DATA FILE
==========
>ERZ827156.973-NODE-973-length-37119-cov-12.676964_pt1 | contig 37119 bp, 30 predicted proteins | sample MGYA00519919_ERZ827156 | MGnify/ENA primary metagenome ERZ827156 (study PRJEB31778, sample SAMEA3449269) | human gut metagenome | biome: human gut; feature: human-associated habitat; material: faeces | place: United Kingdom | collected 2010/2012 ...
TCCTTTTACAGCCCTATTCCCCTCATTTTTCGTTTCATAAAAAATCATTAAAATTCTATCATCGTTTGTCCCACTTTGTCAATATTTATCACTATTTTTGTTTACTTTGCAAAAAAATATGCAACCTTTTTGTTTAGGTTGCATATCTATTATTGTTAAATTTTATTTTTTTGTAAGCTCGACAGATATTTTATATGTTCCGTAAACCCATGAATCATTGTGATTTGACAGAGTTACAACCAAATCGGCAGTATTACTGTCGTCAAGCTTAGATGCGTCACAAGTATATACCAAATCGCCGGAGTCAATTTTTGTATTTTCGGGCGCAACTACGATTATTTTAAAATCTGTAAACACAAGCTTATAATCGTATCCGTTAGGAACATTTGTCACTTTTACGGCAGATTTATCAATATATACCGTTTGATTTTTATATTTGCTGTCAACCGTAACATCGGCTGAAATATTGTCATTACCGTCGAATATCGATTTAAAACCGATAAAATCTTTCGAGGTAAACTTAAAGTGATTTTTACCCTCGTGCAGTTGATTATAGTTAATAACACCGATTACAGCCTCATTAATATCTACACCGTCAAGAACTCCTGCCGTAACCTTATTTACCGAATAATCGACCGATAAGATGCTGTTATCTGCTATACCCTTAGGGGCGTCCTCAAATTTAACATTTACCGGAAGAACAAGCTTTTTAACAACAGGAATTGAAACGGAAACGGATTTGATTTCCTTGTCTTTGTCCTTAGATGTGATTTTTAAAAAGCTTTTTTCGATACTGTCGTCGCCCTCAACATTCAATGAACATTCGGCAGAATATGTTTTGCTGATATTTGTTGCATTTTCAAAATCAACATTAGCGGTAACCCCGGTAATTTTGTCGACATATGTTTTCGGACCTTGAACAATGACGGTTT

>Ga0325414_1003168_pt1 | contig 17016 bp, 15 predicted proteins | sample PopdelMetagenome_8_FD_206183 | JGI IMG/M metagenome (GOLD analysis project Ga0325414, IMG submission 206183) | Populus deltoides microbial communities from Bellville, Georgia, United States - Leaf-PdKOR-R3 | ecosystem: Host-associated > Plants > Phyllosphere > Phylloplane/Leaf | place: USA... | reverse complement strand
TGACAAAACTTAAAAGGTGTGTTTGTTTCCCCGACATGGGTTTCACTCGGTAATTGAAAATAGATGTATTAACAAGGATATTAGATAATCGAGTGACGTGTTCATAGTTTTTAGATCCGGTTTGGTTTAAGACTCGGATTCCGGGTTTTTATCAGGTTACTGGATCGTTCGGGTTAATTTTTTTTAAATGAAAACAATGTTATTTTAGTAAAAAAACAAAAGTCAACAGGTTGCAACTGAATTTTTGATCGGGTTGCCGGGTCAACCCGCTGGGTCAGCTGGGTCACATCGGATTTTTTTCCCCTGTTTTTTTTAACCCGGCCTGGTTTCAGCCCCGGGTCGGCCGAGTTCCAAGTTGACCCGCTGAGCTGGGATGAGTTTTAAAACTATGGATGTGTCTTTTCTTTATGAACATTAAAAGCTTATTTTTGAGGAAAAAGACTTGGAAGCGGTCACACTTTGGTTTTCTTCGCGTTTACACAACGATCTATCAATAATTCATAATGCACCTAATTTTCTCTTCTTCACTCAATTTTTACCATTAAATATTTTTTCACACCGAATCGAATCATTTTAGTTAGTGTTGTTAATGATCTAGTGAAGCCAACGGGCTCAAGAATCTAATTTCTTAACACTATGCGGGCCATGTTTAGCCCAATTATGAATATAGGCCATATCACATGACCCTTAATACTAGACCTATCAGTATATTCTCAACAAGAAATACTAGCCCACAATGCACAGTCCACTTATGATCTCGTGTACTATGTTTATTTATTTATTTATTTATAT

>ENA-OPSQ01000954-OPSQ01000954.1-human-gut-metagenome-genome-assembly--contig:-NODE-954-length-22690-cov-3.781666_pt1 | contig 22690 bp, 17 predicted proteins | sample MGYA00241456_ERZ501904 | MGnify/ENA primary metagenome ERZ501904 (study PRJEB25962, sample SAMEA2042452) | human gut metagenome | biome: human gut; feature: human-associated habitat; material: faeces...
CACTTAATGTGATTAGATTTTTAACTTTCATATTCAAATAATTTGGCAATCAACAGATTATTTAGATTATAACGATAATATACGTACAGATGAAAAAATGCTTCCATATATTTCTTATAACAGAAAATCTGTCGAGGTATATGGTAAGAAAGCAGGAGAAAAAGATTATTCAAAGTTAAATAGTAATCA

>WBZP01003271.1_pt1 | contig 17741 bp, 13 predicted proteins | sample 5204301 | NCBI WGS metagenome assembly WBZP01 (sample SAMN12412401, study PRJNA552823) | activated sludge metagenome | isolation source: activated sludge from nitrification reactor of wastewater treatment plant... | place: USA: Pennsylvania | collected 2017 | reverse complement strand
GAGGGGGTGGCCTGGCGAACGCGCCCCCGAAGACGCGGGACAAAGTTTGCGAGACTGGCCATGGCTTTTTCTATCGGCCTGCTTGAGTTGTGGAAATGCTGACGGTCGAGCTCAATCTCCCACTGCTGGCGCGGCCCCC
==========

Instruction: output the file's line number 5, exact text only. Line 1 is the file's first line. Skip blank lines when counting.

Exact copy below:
>ENA-OPSQ01000954-OPSQ01000954.1-human-gut-metagenome-genome-assembly--contig:-NODE-954-length-22690-cov-3.781666_pt1 | contig 22690 bp, 17 predicted proteins | sample MGYA00241456_ERZ501904 | MGnify/ENA primary metagenome ERZ501904 (study PRJEB25962, sample SAMEA2042452) | human gut metagenome | biome: human gut; feature: human-associated habitat; material: faeces...